Our Spirituality Has Implications for Healing Our Democracy
Findings from the 2020 launch of our Study of Spirituality in the United States revealed a stunning fifty percent of respondents said that they desire to be more spiritual. Respondents also identified peace and love as the top two benefits of a spiritual life. This narrative—that people are open to, and yearning for, a more spiritual way of being that is grounded in love and care for one another—is far different than what is in the headlines. These insights and new findings from the study provide a powerful counter-narrative of hope.
The study’s initial findings also revealed
- Our spiritual life helps us develop resilience, thoughtful engagement, and connection to something larger than ourselves.
- There is a correlation between an individual’s spirituality and prosocial or civic behaviors: the more a person’s spirituality is a part of their life, the more they may exhibit prosocial behaviors, such as civic engagement and community involvement.
This research has added to the robust academic, social, and political discourse about spirituality and civic life. And anticipating there would be more to learn, we supported additional scholarship using the study’s data. We are excited to see new findings and insights come in from these esteemed scholars, with various publications and presentations resulting from their work, including these highlights:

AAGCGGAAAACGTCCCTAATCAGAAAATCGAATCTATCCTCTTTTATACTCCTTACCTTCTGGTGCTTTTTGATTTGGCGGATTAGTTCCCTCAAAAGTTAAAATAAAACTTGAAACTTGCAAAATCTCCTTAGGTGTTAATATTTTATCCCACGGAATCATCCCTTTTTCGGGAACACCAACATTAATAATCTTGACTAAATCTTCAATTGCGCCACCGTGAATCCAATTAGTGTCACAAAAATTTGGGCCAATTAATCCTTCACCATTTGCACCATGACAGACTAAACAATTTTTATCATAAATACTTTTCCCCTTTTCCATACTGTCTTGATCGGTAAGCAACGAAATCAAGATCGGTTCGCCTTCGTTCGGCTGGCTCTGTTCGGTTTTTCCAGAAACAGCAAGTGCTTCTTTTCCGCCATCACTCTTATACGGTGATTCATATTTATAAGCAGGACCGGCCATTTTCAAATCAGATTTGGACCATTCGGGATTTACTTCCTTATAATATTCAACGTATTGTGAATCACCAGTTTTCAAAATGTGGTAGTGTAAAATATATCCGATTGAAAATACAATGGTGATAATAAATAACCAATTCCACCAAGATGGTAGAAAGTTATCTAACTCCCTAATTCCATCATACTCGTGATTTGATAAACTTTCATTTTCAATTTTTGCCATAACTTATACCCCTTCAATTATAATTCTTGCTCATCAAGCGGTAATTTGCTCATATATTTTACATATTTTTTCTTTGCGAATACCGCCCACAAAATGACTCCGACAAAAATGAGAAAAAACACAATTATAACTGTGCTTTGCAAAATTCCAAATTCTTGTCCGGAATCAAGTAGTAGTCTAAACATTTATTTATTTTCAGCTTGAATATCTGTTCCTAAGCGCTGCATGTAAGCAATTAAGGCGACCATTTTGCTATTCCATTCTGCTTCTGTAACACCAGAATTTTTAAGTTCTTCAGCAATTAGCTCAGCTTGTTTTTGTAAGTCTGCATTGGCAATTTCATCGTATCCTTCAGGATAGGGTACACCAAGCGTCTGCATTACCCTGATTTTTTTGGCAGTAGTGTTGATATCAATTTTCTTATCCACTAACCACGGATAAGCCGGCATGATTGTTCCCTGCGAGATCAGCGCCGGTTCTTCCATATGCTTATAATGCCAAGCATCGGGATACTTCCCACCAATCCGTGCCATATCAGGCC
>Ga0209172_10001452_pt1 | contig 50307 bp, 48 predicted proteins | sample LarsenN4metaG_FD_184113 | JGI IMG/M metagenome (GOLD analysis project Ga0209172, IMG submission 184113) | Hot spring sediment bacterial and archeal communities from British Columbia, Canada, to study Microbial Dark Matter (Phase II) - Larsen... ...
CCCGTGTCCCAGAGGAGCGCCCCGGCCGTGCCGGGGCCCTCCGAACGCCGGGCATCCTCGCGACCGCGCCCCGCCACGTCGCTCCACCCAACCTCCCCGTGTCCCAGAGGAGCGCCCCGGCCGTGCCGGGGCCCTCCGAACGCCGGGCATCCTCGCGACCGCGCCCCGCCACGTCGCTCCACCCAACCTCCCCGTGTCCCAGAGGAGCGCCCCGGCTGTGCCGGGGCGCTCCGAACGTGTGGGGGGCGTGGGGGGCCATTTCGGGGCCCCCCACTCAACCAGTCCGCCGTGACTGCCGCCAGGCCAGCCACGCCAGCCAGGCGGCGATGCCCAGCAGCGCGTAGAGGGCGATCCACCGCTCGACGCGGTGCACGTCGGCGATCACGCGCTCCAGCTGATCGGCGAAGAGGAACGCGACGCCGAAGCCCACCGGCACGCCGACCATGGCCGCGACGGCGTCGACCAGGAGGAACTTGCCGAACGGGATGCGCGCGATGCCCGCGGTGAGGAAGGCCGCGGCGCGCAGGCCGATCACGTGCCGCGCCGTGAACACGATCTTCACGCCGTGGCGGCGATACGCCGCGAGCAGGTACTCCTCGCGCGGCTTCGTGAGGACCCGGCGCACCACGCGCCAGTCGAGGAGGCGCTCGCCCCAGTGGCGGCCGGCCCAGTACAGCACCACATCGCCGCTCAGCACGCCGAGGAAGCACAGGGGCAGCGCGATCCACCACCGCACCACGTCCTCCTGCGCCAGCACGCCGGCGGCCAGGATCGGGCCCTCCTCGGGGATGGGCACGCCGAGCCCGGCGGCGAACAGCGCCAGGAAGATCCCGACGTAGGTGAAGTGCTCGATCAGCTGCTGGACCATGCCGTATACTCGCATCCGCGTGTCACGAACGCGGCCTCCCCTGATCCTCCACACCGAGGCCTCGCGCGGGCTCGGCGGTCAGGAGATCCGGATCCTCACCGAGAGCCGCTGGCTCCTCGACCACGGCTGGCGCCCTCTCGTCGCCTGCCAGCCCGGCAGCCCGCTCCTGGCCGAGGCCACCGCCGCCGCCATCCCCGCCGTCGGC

- Spirituality is a resource for civic life. Researchers Brian Steensland and David King from Indiana University and the Lilly Family School of Philanthropy explored the differences between spirituality and religion as motivators for civic engagement. One major insight was that “spirituality, when compared to religion, is a more common referent for internal motivation and should be seen as a resource for civic life.” Read their summary here.
- Accountability to a higher power impacts civic engagement. Charlotte vanOyen-Witvliet and Sung Joon Jang of Hope College examined the intersection of spirituality and accountability and how this connection is associated with greater spiritual and religious engagement, as well as prosocial civic attitudes, civic engagement, and political action. Their research revealed that after controlling for demographic variables, accountability to a higher power was a reliable connection to participants’ perceived importance of the influence of spirituality and religion to their overall civic engagement. Read their summary here.
In addition, researchers Tom Smith and Benjamin Schapiro at NORC of the University of Chicago reviewed time trends and cross-national comparisons of spirituality; Roman Williams, a visual sociologist, took a deeper look how we draw images of our spirituality and why this was an important research method; and Pam E. King and Sung H. Kim, Fuller Theological Seminary School of Psychology used topic modeling analysis to infer the latent themes in the qualitative data. Review their insights and more at spiritualitystudy.org.
With this new accumulation of findings, the Fetzer Institute sees a ripe opportunity for spirituality to come to the forefront to promote healing, unity, and interconnectedness in our broken world. Instead of imminent disaster, we see hope and a ripe opportunity for change. For more information on the study and these recent updates, visit spiritualitystudy.org where you can download the original report and our study guide to reflect on the role spirituality plays in your civic life.
Gillian Gonda is a program director at the Fetzer Institute.